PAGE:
My surgeon has warned me that a spinal fusion can lead to degenerative changes in the rest of the spine. What does this amount to anyway?
The term adjacent segment degeneration (ASD) is used to describe changes that occur at the next vertebral level. There are any number of changes observed on X-rays. These can include disc herniation and/or a faster breakdown of the disc.

Sometimes a tiny fracture occurs in the column that supports the vertebra. This causes a condition called spondylolysis and spinal instability. Arthritic changes are also seen in the facet (spinal) joints.

Any of these changes can be referred to as signs of ASD. Studies show that increased disc pressure and load on the spine occur with fusion. The more segments fused, the greater the risk of ASD. And a more recent study from Korea also showed that pain increases and function declines when ASD occurs.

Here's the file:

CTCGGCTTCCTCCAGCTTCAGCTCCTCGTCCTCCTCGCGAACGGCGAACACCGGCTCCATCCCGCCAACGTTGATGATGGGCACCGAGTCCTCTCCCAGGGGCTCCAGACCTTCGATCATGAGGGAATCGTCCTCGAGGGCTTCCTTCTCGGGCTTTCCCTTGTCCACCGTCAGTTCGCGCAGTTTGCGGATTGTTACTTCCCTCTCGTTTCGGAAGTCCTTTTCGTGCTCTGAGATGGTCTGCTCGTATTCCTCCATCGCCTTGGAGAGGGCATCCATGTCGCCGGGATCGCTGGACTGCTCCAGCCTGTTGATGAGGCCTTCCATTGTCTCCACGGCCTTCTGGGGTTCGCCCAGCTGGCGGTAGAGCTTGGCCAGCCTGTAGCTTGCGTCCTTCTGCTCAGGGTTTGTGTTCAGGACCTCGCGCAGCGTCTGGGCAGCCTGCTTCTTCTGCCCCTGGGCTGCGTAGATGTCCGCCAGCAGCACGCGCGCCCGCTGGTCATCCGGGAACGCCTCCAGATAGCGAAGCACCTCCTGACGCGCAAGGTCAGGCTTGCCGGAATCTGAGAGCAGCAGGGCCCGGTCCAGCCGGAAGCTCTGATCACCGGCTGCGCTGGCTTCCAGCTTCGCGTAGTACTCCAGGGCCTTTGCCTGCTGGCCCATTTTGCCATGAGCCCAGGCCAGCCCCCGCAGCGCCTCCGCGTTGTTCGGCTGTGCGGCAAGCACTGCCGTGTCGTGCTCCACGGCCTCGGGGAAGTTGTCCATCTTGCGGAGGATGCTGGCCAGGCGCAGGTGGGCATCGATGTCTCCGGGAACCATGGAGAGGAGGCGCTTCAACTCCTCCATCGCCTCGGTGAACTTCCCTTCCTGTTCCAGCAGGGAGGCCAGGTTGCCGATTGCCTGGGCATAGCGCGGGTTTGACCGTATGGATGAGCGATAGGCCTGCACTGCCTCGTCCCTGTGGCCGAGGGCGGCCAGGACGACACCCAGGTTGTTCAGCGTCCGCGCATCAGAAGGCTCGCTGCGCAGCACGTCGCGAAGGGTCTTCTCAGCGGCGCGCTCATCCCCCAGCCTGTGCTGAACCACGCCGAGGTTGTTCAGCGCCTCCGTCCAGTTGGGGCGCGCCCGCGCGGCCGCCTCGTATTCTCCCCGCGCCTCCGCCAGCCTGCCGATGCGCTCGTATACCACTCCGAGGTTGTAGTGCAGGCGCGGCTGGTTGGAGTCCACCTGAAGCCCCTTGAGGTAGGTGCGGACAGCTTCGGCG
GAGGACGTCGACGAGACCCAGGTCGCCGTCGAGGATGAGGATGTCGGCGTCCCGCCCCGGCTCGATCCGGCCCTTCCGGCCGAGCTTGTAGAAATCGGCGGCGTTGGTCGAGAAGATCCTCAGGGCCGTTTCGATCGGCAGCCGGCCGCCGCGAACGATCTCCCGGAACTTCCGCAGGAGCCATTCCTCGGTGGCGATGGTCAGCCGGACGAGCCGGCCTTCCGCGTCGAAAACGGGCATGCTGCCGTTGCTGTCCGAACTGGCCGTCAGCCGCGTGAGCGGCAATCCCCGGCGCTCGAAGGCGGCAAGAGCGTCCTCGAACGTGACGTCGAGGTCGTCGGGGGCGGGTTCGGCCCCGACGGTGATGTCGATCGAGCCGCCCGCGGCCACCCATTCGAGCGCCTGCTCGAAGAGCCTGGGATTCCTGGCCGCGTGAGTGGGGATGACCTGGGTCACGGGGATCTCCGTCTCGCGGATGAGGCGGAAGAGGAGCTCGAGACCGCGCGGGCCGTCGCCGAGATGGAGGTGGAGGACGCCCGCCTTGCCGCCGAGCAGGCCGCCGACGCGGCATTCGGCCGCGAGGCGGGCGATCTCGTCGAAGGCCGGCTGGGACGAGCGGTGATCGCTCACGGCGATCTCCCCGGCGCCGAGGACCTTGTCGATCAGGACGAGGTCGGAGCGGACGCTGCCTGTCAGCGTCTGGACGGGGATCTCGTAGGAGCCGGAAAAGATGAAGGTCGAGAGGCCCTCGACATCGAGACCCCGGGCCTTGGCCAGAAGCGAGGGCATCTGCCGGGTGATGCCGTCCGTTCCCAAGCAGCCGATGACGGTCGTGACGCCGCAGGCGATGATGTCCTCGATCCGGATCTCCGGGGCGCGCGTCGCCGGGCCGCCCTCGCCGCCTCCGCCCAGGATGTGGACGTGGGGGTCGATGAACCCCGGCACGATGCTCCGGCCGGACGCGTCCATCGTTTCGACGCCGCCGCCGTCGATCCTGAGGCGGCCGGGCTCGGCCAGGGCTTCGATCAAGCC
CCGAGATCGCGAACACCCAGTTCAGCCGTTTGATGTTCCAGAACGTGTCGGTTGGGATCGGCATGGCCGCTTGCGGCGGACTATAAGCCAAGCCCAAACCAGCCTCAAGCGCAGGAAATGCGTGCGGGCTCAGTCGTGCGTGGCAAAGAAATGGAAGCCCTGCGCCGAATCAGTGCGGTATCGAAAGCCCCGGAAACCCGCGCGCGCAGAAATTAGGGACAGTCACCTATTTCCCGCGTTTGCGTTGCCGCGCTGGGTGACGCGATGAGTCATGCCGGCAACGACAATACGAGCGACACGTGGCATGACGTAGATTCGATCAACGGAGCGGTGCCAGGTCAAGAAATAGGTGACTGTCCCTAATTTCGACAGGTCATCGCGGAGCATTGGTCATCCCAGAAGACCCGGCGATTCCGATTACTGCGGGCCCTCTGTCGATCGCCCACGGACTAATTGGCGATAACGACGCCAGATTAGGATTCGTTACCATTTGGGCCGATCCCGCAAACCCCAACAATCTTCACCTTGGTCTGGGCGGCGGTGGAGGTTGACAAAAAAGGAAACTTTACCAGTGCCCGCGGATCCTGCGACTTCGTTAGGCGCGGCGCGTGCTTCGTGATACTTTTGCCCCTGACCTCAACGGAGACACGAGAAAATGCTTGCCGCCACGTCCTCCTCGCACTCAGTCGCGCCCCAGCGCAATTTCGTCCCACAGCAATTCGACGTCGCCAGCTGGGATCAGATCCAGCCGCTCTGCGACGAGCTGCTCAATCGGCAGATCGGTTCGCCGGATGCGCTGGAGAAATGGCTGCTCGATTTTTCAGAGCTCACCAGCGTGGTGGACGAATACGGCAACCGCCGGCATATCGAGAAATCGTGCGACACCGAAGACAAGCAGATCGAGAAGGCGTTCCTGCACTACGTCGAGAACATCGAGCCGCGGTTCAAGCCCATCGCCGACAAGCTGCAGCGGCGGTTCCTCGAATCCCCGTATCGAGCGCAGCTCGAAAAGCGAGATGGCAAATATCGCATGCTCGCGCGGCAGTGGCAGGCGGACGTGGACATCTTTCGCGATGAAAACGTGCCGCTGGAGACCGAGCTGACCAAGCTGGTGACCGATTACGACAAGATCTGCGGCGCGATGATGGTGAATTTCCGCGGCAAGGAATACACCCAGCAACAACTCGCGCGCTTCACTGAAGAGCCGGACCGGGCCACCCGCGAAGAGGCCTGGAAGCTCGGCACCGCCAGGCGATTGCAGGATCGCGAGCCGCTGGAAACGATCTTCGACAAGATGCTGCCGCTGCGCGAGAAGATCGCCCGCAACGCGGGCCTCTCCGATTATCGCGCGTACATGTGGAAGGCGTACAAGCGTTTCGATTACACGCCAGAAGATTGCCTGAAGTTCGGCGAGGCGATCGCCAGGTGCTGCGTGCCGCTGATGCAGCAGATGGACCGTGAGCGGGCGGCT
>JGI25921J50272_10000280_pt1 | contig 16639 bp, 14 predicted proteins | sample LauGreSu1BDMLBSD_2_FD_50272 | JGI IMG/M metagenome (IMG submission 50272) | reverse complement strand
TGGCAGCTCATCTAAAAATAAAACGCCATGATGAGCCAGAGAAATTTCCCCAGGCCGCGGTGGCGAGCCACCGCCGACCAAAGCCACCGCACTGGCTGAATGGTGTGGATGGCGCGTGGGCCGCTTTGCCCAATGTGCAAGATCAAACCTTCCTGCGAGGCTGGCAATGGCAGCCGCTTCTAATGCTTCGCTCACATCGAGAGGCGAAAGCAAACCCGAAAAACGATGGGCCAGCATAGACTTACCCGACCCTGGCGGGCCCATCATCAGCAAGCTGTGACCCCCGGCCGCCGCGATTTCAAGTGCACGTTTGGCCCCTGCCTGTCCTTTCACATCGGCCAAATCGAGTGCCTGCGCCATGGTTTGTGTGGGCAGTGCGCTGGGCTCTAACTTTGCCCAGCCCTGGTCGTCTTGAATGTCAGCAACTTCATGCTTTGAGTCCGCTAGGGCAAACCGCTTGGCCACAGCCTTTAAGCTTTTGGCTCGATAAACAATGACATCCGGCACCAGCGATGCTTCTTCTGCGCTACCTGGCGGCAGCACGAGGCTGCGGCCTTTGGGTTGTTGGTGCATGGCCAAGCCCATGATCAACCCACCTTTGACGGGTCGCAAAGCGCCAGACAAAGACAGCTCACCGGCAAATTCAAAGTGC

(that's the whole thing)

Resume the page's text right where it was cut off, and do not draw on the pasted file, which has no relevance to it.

Fusion in the low back alters the axis of motion. This shift in the load placement leads to deforming forces in the spine. Disc height decreases putting more pressure on the facet joints. The joints start to thicken and form the bone spurs mentioned.

These are all degenerative changes normally seen with the aging process. But ASD accelerates or speeds up those changes. The end result can be disabling. The final outcome may be another surgery.